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Gronemeyer v. Hunter Mfg. Corp.

Court of Chancery of Delaware, New Castle County

October 28, 1954

George E. GRONEMEYER, Plaintiff,
v.
HUNTER MANUFACTURING CORPORATION, a corporation of the State of Delaware, Defendant.

Action by patentee to enjoin assignee of patent from using secret information as to commercial use of patented product disclosed by patterns and drawings submitted to assignee and for an accounting of profits, wherein defendant filed a counterclaim. The Court of Chancery found in favor of patentee, but upon failure of the parties to agree upon the form of order to be entered, the matter was submitted to the court, and the Court of Chancery, Seitz, Chancellor, held that since it was impossible to formulate a completely fair and workable injunction, the decree should be drawn in the alternative requiring patentee to elect to take either a money judgment for the fair value of information retained by assignee or an injunction directing destruction of all patterns and drawings in possession or control of assignee except those taught by patent and an accounting covering period from date drawings should have been returned to date to be fixed by court.

Order in accordance with opinion.

Page 590

John M. Bader, Joseph A. L. Errigo, Wilmington, for plaintiff.

James R. Morford, Ernest S. Wilson, Jr., of Morford & Bennethum, Wilmington, and Robert R. Thornton of Dorr & Hand, New York City for defendant.

SEITZ, Chancellor.

Since the court filed its opinion in this case, Gronemeyer v. Hunter Mfg. Corp., Del.Ch., 106 A.2d 519, the [35 Del.Ch. 2] parties have been engaged in prolonged private argument as to the form of order to be entered thereon. The matter has finally been submitted to the Court for decision. The difficulty arises from the nature of the case, as is best demonstrated by a reading of the previous opinion. It was there held, in substance, that plaintiff was entitled to protection of the ‘ know-how’ taught by certain patterns and drawings which were revealed to defendant under an agreement and then returned to plaintiff.

Plaintiff seeks one of two types of injunction:

1. Enjoin defendant perpetually from using or disclosing any of the processes, methods or techniques exemplified by the patterns and drawings, or,

2. Enjoin defendant, for a limited period of time, from making any reflective insulation which embodies or employs methods or techniques that are substantially identical with those taught by the drawings.

Defendant says that plaintiff is not entitled to an injunction and that even if he is, it is necessary to limit it so that it will not embrace matters taught by the patent owned by defendant, or information already in the public domain or know-how secured from plaintiff while he was employed by defendant. Alternatively, defendant contends that the Court should grant plaintiff monetary relief in lieu of an injunction because of the practical difficulties in formulating an injunction which would be both fair and workable.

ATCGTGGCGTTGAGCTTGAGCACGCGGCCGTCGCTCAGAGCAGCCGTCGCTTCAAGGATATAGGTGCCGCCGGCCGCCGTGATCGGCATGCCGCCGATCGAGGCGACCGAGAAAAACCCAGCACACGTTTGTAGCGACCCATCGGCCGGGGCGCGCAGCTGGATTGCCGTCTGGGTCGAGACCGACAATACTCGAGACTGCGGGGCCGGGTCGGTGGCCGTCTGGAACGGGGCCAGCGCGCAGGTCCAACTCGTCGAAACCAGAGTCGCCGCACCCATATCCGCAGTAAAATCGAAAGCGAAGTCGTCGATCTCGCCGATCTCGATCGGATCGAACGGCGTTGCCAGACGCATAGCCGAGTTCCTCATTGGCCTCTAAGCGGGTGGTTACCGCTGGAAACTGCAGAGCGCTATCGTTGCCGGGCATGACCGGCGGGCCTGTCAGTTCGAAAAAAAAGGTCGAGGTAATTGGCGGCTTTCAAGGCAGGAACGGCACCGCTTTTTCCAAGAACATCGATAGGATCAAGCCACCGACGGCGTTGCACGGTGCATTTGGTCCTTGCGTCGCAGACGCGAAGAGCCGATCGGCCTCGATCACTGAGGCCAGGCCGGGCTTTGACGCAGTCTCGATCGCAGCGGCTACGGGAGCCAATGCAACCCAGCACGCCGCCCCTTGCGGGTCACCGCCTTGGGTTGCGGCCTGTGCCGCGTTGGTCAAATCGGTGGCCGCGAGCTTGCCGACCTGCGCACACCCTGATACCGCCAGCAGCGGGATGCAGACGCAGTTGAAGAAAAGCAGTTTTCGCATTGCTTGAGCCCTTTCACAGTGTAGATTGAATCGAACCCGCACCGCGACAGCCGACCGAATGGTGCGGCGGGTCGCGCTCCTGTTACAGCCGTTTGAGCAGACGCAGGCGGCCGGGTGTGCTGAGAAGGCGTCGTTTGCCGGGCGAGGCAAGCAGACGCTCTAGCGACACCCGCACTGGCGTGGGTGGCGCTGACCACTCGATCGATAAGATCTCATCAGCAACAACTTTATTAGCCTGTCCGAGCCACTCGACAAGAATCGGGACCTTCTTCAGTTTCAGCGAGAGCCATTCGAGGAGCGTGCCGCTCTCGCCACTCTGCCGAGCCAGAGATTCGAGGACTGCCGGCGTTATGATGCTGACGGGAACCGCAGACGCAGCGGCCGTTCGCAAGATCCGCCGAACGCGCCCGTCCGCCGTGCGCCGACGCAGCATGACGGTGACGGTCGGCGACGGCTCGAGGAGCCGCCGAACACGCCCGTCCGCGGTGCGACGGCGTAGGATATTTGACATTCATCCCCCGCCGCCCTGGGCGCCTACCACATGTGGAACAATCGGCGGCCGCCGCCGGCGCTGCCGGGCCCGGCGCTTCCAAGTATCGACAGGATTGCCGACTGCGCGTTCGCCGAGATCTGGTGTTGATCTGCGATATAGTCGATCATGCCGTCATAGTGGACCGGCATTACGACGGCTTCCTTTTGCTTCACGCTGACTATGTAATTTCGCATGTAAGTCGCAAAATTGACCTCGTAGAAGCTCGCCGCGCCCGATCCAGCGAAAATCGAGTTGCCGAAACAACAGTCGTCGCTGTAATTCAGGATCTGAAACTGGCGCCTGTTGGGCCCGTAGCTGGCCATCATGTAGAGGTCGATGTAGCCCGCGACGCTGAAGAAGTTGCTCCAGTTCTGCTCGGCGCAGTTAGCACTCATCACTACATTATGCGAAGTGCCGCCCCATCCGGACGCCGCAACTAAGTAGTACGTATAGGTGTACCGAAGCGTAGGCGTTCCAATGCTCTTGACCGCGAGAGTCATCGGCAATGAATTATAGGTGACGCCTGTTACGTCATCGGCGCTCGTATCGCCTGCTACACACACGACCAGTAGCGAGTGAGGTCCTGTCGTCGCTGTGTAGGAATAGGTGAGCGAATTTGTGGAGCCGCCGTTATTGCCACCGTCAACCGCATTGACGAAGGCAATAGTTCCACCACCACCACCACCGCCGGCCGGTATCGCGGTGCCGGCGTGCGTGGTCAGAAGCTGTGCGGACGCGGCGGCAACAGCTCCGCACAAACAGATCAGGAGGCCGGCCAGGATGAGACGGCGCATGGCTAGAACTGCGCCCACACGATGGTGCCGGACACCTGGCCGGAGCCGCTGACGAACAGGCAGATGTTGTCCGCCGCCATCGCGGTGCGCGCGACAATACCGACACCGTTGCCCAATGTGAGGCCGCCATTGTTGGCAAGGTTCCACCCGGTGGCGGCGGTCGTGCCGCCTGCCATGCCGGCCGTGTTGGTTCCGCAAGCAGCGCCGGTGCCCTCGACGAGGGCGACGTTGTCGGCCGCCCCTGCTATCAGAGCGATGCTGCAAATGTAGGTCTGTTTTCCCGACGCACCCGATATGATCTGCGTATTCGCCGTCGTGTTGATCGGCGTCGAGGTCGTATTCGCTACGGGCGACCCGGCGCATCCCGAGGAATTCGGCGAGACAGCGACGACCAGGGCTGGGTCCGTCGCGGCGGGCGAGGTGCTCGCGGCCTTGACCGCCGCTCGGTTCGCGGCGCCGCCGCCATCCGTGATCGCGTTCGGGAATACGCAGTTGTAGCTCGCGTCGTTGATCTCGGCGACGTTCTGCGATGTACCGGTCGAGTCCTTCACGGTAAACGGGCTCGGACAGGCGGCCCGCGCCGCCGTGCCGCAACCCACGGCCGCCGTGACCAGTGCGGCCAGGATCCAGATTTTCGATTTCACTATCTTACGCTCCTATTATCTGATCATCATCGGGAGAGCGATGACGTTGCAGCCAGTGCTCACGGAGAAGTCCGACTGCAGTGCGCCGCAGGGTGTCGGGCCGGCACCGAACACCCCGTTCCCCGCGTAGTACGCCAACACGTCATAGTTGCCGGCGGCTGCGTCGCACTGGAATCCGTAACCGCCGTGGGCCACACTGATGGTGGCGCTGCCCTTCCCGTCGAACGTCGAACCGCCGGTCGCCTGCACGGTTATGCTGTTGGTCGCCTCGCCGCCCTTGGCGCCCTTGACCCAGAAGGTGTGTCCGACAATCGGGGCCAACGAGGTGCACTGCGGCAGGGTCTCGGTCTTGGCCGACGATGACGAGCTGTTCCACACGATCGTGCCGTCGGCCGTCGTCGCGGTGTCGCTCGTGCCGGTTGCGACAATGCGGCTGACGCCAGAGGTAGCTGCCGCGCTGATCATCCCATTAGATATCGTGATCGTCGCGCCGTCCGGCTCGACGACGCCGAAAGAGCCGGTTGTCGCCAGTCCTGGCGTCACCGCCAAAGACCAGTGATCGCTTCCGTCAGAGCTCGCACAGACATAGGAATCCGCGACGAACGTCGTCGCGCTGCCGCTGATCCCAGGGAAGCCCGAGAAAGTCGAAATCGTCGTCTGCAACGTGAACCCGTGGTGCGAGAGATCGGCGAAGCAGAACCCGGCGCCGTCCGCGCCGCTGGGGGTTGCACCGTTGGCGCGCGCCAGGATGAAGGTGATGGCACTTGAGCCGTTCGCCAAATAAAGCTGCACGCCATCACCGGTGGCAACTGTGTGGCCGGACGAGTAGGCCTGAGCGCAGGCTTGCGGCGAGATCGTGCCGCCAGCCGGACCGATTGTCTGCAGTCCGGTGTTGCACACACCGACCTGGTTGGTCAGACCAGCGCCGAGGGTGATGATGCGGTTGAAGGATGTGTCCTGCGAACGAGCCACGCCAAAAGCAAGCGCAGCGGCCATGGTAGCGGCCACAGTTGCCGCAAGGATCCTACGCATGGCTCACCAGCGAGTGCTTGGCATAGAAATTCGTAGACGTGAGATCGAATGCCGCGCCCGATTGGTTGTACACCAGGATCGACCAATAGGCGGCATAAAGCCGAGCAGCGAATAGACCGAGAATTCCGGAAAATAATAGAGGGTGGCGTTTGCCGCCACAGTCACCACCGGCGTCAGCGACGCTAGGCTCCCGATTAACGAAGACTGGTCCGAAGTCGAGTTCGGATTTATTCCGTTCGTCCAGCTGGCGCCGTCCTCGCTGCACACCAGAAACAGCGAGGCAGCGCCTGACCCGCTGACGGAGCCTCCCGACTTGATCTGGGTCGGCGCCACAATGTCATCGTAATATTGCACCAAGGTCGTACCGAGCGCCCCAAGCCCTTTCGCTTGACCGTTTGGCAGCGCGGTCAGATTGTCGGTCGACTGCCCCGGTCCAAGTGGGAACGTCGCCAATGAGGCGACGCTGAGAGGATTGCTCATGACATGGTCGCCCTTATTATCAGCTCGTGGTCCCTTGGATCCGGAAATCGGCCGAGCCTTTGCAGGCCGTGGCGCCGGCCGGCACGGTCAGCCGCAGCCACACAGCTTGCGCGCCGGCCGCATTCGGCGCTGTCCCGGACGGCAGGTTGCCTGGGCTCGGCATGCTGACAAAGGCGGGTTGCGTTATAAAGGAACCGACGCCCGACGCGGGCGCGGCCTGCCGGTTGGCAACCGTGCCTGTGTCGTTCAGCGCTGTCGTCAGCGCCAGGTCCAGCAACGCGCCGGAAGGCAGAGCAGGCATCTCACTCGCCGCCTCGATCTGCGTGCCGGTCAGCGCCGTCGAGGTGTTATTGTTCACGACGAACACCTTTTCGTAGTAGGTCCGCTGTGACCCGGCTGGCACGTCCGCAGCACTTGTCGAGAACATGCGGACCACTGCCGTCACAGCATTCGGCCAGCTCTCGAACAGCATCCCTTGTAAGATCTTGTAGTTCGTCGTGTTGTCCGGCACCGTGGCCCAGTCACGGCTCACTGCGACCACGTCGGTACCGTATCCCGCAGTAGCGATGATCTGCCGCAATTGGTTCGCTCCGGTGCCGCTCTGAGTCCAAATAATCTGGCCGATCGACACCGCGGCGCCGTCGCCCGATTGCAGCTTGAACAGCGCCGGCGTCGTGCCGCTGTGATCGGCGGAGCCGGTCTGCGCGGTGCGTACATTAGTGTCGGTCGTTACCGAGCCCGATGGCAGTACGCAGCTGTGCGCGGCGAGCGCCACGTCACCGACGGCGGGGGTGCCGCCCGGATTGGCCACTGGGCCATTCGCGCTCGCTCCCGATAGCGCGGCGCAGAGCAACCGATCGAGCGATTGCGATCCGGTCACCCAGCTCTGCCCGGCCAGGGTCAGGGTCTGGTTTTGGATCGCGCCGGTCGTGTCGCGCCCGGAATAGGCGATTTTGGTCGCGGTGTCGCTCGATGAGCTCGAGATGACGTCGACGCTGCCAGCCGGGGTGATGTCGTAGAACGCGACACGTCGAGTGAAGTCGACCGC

I do not hesitate to say that this problem is a particularly difficult one for this Court. As the arguments of counsel have demonstrated, it is a challenge to the ingenuity of a Court of Equity. The conclusions hereinafter reached are not entirely satisfactory. I believe that such a result is inevitable where, as here, there must be an accommodation

Page 591

of the rights of both sides. The subject matter-know-how-is such that language is inadequate to delineate the respective rights of the parties in a manner which will be fully meaningful to defendant when it proceeds with its operation. And, more important, language of the kind sought by plaintiff would make a fairly objective evaluation of defendant's subsequent conduct almost impossible.

[35 Del.Ch. 3] In my discretion I determine that the relief should take the form of the grant of an election to plaintiff to choose between two alternatives. In this way, plaintiff may have a choice of fair alternatives and defendant will not benefit by its legal wrong. I do not believe that these facts present a situation where plaintiff is being forced to take something less or something different than he is entitled to under the decision. The reversing aspects of Richard Paul, Inc., v. Union Improvement Co., Del.Sup., 91 A.2d 49, are therefore not in point.

I believe equity has jurisdiction to give a plaintiff such a choice in a case such as is revealed by my previous opinion, viz., where the equitable right has been established and the ...


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